As a result, there will be a very small transparency since not all 4 channels are covered at 100%; some will be covered at 95%, some at 99%, etc. It's very hard to see on screen because it can appear as a very very pale gray, almost white. This is amplified on some printers.

If you used a layer mask, try to change your black to 100% in all the CMYK value or re-do it with that registration black.

It's not the case here, but sometimes using JPG also does this in some editing software like Microsoft Word; the compression can add that kind of effect because of the small pixel distortion.

Use 100% values in CMYK black to cover your layer mask

If you want to verify if this is the issue, you can make a test by flattening your PSD file on a white background, and using the "color picker" on the white area. Look at your info window and see if there is any small percentage of CMYK there. If you see something, that means your transparency isn't fully transparent.

Verifying layer mask 100% transparency

If you see a pale border:

It could be that you didn't remove 1 line of pixels all around on your layer mask or didn't delete it. Sometimes doing a "select all" will still leave that line and it's not always visible because of your gray artboard.

Make sure to select OUTSIDE the frame and add some black on your layer mask in this portion too, all around your image. Or to delete this.

Select outside the image to remove faint line

If none of the above are the issue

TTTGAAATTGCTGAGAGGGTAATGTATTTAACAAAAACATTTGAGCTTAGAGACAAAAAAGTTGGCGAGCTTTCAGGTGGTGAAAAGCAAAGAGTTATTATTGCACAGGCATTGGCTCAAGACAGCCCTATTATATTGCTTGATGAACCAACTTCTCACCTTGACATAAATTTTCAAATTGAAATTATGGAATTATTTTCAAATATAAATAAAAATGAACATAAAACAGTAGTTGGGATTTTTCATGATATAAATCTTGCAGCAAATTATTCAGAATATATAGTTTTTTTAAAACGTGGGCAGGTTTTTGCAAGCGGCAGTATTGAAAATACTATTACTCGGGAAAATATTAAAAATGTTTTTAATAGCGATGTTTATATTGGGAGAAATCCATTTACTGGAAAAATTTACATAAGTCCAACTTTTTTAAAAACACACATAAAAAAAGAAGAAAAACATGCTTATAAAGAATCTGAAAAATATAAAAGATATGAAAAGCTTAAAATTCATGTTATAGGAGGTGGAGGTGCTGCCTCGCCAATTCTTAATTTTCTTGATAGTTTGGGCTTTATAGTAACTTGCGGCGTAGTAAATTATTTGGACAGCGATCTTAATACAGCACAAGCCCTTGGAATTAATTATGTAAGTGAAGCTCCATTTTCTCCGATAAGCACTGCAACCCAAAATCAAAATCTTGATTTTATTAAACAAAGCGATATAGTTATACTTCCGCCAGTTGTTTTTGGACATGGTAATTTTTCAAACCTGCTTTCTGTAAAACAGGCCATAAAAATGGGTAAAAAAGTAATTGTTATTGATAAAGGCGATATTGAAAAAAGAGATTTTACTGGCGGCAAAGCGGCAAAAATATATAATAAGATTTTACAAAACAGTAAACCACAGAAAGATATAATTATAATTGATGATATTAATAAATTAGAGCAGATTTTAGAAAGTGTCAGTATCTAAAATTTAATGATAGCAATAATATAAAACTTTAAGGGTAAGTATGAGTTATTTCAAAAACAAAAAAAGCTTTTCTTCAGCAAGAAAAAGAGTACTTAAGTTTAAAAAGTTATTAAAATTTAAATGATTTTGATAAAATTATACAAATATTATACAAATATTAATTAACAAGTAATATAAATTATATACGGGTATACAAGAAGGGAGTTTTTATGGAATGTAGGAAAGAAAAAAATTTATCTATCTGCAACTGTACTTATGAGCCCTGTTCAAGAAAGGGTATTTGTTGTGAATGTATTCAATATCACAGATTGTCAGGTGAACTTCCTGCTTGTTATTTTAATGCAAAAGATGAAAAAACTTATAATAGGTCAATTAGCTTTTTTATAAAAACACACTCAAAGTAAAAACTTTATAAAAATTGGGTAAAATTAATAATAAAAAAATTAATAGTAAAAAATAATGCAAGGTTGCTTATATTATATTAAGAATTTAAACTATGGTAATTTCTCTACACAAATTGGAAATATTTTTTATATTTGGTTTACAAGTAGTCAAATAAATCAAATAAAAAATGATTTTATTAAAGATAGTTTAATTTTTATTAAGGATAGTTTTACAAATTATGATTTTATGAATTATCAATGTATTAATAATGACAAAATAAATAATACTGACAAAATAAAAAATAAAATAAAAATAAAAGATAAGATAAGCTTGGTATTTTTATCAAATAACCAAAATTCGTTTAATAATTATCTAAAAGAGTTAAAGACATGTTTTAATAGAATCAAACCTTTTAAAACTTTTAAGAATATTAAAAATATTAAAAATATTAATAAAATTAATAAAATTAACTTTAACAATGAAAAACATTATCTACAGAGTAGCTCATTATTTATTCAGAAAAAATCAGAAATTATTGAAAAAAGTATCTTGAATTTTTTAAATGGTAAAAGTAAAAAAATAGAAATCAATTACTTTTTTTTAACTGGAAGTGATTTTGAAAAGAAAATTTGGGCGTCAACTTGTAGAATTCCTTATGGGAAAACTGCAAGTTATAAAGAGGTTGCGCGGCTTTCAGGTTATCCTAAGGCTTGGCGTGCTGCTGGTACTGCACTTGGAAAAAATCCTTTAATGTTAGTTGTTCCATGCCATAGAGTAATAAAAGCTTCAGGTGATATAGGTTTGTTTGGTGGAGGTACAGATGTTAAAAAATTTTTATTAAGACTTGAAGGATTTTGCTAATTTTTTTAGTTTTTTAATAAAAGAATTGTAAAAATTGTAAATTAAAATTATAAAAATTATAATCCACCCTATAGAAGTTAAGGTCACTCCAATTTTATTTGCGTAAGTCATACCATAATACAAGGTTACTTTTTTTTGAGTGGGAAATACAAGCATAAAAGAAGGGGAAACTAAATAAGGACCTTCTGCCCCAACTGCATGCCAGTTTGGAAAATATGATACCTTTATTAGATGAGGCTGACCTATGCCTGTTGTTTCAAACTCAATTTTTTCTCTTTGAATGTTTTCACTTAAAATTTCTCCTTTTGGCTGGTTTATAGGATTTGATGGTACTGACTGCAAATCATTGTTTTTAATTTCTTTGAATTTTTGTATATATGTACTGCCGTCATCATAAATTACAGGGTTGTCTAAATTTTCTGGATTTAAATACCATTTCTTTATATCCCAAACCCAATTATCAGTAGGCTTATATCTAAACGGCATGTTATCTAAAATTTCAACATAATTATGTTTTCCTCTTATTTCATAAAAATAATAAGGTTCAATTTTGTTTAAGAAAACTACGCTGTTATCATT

If you used transparency in InDesign on another background, try rasterizing that image with its background instead or do it in Photoshop.

You won't lose much quality, your client is not using any press but a small office laser or inkjet printer probably. And that's also what's your client is doing when doing a "print as image" in a way.

  • Thank you for your response! There is no masking so unfortunately I don't think the RGB/CMYK black values are the issue in place. Regarding rasterizing, is there a way to do it within InDesign? I'd rather not trust Photoshop's conversion to the spot color used in Indesign.
    – Meg
    Commented Jun 26, 2015 at 15:31
  • You could convert your spot already to CMYK, you'll avoid these issues. I don't know if that can be done directly in InDesign, hopefully someone here will answer you about it. If it was my files, I would probably open the PDF in Illustrator and do it there, or modify that part of the design in Illustrator and Photoshop... and then import these. I know it's not ideal but for small printers it's still acceptable I guess!
    – go-junta
    Commented Jun 26, 2015 at 18:15

I had exactly the same problem with a composite image assembled using XeTeX; very late last night I realised that the probably cause of the problem was that the transparent foreground element was RGB while the background was CMYK. I used Adobe Acrobat to convert the PDF to Photoshop 5 CMYK and the faintly visible transparent square artifact completely disappeared on printing. It also had the beneficial side effect of increasing the perceived colour saturation.